With the price of a single Bitcoin exploding by 4000 percent just since January and by 400 percent in the last month, concerns are increasing about its legitimacy as a viable Internet money that could effectively serve as an alternative to central banks’ currencies.
The Bitcoin morphed from an Internet algorithm to legitimacy beginning in August when a federal judge ruled that the digital currency serves as money just like the dollar, the yen, and the yuan. It gained further legitimacy when China’s giant Internet provider Baidu announced in October that its website firewall division would begin accepting Bitcoins. The nearly 20 Bitcoin trading platforms located in China now handle more than half of the world’s Bitcoin transactions.
The Bitcoin’s credibility took another jump when a Senate committee gathered several government agencies together early in November to discuss how to regulate it, driving its price to a new high for the year during the day of that meeting. Another boost came from an unlikely place: the Federal Reserve. It issued a “Bitcoin Primer” which explained how the Bitcoin works, calling it “a remarkable conceptual and technical achievement…” As of Friday, the Bitcoin was trading at over $1,100 apiece. The price chart shows a nearly exponential explosion just since the first of November.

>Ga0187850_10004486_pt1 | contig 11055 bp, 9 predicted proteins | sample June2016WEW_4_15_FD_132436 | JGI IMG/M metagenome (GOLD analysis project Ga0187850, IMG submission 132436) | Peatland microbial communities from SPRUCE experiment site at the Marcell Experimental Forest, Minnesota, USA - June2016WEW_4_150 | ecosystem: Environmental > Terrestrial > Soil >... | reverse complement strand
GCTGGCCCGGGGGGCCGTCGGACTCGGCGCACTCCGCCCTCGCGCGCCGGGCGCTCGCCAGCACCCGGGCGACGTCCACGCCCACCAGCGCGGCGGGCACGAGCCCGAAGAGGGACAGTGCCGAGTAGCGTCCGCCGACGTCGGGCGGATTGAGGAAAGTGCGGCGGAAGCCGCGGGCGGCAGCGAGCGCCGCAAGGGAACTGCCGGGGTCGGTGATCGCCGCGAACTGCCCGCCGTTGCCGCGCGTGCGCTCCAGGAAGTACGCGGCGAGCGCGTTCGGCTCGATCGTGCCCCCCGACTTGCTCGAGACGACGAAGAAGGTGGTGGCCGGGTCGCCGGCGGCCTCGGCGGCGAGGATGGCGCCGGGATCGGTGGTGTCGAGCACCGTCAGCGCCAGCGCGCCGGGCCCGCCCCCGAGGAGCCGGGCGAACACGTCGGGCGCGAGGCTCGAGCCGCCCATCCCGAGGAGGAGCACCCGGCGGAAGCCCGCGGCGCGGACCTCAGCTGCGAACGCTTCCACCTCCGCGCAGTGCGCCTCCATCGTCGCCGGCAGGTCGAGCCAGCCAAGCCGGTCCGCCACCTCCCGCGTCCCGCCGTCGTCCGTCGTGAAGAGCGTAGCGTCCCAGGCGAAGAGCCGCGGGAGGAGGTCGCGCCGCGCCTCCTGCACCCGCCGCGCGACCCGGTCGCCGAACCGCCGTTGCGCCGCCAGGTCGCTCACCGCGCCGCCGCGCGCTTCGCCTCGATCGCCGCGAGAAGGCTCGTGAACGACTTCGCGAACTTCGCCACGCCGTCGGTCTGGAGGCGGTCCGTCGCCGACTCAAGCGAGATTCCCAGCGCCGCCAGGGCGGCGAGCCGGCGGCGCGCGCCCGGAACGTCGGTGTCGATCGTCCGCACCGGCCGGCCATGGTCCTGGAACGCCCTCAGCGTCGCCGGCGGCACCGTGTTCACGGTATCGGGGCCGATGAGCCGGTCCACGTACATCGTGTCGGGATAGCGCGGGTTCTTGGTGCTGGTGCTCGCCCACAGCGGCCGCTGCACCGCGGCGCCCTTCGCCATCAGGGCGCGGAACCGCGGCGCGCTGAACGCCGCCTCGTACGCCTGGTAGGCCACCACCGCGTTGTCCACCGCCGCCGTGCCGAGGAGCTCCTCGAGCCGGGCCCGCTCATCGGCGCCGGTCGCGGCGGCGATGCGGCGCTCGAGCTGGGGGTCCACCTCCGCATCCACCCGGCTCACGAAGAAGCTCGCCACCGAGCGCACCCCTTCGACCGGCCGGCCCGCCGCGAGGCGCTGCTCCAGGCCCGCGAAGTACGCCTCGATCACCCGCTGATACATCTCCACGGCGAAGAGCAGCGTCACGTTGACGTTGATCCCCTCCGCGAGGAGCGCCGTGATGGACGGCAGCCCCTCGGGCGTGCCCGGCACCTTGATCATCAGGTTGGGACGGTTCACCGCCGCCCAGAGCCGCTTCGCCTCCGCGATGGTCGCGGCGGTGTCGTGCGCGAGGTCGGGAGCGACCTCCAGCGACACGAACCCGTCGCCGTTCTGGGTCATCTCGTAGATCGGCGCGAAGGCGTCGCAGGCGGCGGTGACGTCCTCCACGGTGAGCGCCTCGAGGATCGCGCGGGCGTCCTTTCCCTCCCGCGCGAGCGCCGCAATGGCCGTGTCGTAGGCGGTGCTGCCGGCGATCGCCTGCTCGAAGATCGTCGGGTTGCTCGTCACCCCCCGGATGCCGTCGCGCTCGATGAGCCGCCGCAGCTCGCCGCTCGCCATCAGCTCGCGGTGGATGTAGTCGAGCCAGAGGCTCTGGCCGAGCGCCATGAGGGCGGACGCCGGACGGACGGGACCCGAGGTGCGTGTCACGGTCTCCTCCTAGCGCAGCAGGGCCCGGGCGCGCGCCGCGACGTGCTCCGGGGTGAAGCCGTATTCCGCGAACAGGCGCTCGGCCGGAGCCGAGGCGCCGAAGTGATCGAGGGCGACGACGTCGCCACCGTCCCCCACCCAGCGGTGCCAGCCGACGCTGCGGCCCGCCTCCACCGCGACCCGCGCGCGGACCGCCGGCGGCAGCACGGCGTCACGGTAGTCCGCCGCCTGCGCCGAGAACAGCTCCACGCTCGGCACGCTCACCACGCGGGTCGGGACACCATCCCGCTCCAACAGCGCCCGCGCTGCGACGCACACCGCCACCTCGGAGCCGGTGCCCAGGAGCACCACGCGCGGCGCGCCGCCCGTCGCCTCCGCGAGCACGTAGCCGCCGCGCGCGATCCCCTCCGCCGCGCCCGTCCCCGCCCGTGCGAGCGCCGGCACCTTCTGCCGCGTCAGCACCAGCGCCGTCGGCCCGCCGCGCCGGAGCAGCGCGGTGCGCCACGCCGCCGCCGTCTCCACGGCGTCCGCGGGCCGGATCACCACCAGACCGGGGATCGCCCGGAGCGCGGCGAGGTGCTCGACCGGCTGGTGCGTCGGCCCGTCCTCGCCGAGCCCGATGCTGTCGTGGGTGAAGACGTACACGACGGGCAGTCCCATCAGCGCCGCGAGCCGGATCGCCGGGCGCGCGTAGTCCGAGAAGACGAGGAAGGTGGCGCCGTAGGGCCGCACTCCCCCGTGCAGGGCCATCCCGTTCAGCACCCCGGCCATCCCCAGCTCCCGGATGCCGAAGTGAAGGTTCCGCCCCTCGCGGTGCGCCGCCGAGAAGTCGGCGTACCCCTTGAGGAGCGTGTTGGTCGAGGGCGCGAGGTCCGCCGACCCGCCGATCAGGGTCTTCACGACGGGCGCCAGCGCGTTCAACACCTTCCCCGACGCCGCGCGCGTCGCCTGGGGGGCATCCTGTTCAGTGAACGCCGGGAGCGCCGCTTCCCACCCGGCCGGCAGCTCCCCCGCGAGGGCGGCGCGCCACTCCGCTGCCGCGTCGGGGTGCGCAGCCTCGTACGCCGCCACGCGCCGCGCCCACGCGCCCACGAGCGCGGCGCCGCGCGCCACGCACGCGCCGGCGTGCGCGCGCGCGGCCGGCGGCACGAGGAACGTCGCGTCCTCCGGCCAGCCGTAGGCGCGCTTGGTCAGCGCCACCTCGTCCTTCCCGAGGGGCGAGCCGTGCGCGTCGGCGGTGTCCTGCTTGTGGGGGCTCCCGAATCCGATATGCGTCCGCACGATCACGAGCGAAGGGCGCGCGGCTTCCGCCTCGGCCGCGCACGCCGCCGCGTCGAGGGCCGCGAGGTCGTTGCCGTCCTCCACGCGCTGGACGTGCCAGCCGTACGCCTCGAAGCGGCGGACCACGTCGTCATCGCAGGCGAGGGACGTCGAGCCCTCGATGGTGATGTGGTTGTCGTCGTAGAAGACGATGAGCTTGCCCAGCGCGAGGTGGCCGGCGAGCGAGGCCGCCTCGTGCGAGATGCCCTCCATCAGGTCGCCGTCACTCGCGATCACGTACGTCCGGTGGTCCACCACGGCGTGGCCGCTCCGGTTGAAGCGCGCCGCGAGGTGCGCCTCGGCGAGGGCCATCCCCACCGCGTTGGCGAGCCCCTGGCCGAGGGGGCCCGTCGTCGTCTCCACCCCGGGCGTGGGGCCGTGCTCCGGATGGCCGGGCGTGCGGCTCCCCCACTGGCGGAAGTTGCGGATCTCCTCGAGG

This is making a number of respected commentators nervous, including The Economist magazine’s technology department, which stated:
All currencies involve some measure of consensual hallucination, but Bitcoin, a virtual monetary system, involves more than most....
Rather than relying on confidence in a central authority, it depends instead on a distributed system of trust.
With the explosive growth in the Bitcoin’s credibility and price have come some serious problems, according to The Economist, including the fact that the system isn't nearly as secure or anonymous as has been touted, the amount of computing power that is required to create new Bitcoins has also grown exponentially, and its maintenance demands are threatening its continued viability.
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